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Covered CA Q&A

We get questions daily on Covered CA and try to answer them as quickly as possible. Here are some questions and answers recently posted by Health Care Shopper you may find interesting:

Covered California Q&A

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• Why Are Rates Higher in Northern CA?
• Why are Networks Restricted?
• Who Sets Prices?
• Continuation of Non-ACA Policies
Why Are Rates Higher in Northern CA?
Posted: 19 Nov 2013 04:50 PM PST
**Question**: Rates are considerably higher in the northern part of the state than in SoCal. What’s up with that? I understand San Francisco being higher because everything is costlier there, but even the rural areas of the north counties are pricier than LA and Orange County. Can you make sense of it? **Answer**: In a nutshell, it’s about population and competition. More population means more hospitals, large medical groups and other providers. That means more competition with more providers willing to contract at lower rates to get a leg up. That translates to a 48% difference in premium rates between San Francisco and Los Angeles for a 40 year old buying the 2nd lowest priced Silver Plan – $373 vs $252.
Why are Networks Restricted?
Posted: 19 Nov 2013 03:07 PM PST
**Question**: There has been much talk about restricted provider networks in the Covered California plans. If the plans have to be the same as those offered outside the marketplace, how are they restricted? Or all all individual plans restricted in comparison to group plans? Can you shed some light on this subject? **Answer**: Individual plan provider networks have been “narrowed” for 2014 as a way of controlling costs. That’s because a smaller number of medical providers are willing to agree to lower contract rates. Carriers who offer qualified health plans in the exchange must “mirror” those plans (including networks) outside of the exchange, so the individual plan networks are identical in the exchange and off the exchange. Group plans will generally have broader networks than individual plans, if not the same as pre-2014.
Who Sets Prices?
Posted: 19 Nov 2013 02:06 PM PST
**Question**: Does the ACA set prices for procedures etc or are insurance companies allowed to charge anything? Also, which insurance company has the best record for not overcharging for procedures? **Answer**: The ACA does not set prices for medical services, nor for that matter does the law set health insurance rates. Insurance companies negotiate with health care providers – doctors, hospitals, etc.- to set a contract rate for each medical procedure or service. There is considerable variance in medical costs between insurance companies for the same service or procedure and also between providers within the same insurance company network, because negotiated contract rates are lower with some providers than others. There is no transparency for the consumer in this system so there is no way to compare the contract rates among carriers.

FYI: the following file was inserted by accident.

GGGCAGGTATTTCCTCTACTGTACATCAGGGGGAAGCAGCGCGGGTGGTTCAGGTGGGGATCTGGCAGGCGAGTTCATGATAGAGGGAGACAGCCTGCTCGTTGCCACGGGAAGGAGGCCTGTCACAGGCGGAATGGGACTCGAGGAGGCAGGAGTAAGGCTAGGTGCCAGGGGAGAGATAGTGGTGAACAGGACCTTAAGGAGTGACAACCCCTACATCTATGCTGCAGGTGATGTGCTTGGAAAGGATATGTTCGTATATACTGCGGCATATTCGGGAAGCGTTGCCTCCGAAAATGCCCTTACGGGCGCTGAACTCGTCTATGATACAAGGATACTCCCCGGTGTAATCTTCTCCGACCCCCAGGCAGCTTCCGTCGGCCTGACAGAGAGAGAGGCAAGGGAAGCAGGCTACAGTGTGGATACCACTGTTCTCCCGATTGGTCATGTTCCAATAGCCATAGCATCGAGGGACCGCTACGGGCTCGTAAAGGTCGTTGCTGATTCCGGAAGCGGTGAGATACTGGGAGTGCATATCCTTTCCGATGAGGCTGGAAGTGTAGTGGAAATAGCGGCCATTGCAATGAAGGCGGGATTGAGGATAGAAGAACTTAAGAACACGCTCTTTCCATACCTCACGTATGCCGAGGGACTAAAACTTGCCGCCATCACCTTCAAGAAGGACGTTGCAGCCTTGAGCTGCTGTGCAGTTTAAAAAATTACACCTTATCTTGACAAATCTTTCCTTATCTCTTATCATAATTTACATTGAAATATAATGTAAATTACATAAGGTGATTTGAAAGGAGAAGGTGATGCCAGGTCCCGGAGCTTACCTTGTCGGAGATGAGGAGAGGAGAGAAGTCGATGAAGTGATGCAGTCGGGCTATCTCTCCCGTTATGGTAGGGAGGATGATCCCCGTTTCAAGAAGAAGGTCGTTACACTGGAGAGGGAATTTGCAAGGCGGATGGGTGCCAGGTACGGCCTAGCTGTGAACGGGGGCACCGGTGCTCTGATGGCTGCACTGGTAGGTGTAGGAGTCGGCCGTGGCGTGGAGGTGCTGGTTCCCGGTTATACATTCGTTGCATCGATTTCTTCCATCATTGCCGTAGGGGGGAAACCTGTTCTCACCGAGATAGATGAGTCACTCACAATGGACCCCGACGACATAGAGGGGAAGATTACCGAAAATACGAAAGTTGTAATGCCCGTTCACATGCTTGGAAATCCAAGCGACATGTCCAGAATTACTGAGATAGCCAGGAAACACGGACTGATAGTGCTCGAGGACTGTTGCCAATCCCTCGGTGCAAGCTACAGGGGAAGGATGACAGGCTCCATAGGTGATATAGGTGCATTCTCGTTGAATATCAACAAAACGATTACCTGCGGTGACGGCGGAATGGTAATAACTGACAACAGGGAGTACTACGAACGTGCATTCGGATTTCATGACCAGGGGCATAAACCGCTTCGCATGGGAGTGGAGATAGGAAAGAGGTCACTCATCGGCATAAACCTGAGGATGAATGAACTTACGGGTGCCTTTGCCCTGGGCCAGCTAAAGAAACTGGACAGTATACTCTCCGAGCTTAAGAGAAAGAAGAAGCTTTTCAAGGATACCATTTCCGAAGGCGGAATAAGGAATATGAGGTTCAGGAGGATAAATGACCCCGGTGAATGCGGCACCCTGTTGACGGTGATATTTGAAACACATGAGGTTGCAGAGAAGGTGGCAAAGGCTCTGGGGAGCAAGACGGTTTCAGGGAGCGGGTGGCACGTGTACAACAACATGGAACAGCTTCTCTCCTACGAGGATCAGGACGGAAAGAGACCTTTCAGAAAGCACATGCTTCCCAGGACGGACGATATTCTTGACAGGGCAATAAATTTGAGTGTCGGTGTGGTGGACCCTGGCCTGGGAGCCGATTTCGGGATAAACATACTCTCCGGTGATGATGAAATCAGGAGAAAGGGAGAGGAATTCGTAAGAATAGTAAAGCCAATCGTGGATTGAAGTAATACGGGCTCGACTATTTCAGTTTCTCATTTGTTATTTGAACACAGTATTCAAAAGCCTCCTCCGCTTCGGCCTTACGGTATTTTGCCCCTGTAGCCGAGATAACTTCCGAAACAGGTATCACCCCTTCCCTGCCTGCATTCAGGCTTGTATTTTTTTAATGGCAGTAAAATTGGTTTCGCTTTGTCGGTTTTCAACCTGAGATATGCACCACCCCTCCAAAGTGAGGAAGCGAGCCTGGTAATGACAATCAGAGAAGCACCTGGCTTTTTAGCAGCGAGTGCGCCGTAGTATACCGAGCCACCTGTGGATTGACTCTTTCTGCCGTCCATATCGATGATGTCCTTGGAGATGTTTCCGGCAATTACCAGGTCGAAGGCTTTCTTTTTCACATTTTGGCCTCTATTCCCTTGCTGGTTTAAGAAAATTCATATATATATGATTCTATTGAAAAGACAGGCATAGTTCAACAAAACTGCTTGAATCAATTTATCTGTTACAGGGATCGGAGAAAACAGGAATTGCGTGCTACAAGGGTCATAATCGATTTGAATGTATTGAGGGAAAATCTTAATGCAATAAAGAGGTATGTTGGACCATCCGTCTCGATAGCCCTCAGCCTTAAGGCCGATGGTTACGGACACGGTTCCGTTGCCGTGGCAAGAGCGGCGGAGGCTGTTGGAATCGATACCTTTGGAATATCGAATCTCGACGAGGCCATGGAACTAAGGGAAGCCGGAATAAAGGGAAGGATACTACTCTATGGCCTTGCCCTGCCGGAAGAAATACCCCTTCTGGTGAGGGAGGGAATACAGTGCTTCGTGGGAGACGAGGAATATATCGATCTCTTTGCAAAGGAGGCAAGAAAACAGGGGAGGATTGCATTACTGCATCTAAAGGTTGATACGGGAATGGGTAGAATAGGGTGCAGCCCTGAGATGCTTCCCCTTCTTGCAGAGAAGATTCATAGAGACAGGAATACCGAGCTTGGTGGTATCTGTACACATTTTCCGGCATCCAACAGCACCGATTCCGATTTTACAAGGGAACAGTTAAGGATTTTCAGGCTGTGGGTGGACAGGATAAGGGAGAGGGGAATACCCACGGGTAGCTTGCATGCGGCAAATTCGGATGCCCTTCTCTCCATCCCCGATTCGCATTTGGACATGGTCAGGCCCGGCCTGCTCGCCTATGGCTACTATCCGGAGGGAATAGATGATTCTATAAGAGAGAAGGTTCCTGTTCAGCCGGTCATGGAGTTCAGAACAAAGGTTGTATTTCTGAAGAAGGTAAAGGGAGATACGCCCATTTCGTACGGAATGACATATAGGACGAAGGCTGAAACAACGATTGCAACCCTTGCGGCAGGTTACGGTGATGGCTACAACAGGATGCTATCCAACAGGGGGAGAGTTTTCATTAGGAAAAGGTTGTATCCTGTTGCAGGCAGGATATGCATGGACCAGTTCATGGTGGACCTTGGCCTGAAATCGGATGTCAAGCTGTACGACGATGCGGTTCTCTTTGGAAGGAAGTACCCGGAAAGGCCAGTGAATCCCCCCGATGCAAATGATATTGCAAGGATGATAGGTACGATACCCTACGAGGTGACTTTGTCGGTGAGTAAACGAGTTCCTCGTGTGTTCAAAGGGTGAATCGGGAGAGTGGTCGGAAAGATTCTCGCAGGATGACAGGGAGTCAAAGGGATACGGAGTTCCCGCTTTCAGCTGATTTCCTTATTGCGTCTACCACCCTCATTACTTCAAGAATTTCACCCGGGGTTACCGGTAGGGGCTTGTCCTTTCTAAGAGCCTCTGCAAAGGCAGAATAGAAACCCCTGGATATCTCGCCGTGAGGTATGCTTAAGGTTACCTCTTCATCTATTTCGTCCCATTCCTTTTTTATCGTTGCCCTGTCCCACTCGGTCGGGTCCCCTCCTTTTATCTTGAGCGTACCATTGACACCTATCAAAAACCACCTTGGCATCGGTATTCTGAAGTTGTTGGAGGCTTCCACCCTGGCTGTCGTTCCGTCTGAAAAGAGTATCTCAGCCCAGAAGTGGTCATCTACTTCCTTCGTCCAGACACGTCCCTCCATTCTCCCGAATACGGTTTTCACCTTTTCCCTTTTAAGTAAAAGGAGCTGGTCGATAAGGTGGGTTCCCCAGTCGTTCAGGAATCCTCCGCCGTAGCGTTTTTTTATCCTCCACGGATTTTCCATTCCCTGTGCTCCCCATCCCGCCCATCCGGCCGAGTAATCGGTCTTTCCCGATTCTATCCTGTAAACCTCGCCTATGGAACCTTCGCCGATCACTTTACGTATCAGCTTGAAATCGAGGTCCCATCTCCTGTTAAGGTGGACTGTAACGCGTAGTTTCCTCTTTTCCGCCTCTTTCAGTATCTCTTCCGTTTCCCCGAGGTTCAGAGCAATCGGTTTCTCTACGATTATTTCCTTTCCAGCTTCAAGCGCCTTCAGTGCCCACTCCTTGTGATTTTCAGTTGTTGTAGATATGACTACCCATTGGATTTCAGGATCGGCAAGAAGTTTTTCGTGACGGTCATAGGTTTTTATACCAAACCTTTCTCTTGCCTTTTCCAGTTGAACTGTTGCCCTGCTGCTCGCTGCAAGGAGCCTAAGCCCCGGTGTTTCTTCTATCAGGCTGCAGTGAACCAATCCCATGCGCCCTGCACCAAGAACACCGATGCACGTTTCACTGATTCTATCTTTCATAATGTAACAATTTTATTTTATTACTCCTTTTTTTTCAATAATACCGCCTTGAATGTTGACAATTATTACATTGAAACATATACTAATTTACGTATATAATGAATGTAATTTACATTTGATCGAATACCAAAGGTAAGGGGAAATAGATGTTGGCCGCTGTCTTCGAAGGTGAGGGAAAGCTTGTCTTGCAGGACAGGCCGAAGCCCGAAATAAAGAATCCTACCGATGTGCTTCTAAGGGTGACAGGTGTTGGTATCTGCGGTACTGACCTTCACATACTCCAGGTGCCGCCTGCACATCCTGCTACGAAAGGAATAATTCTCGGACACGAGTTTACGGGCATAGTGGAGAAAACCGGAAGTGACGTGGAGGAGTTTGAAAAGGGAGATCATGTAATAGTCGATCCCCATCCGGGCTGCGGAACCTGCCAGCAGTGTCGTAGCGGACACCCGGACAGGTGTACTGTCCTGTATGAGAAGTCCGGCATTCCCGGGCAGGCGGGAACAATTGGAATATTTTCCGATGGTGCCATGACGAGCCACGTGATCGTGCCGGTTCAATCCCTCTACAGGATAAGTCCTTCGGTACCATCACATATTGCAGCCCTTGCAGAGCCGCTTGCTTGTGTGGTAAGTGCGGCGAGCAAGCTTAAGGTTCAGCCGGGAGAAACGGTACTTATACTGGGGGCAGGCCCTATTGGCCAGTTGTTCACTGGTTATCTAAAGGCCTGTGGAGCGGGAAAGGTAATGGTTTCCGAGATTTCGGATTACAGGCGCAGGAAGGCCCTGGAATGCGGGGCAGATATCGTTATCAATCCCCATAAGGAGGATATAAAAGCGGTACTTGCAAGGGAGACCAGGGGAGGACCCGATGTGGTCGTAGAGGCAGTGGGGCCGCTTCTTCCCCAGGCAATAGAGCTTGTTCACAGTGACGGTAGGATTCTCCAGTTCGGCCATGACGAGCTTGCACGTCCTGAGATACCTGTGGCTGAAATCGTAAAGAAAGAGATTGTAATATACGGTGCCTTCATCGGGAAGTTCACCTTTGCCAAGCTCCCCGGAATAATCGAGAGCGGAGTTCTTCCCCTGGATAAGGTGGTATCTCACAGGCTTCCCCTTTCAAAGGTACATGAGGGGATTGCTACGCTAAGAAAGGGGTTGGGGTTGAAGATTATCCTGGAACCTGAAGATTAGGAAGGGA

Continuation of Non-ACA Policies
Posted: 19 Nov 2013 02:37 PM PST
**Question**: I got a letter from Blue Shield that my existing policy would be terminated Dec 31st 2013, and I would be switched over to some new bronze ACA plan for the next year. A few weeks ago I received another letter and that states my current policy can continue until March 31, 2014. What is the significance of March 31st deadline? Has this something to do with the administrative directive Obama administration issued regarding individual mandate? The above letter was before the more recent development of the administration allowing non-ACA policies to continue till the end of the year. In light of that, should I expect yet another letter from BlueShield extending the current policy until Dec 31, 2014? **Answer**: It is possible that Blue Shield will extend current non-grandfathered plans for another year. If so that would be a result of the recent mea culpa announcement by President Obama. The initial Blue Shield extension was ordered by the Department of Insurance because Blue Shield allegedly did not give policyholders sufficient notice of cancellation.

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Obamacare (aka Affordable Care Act) Opens Today

Starting today the state exchanges opened to enroll in health care for January 1st. We know it has been all over the news the past few weeks but we are still getting a lot of questions on what it all means and how to enroll. Do you have to enroll? Do you have to go to the exchange? How much is this going to cost? Where is the “free” healthcare you heard about? There is so much to cover and the answers are specific to each individual. If you need help please let us know. We can answer your questions and help you enroll if you would like. We also have options to get health insurance off of the exchange. Don’t let it overwhelm you; call us today at 661-327-5531 or email Jenni at jennI@crosbyandcrosby.com. We are here to help!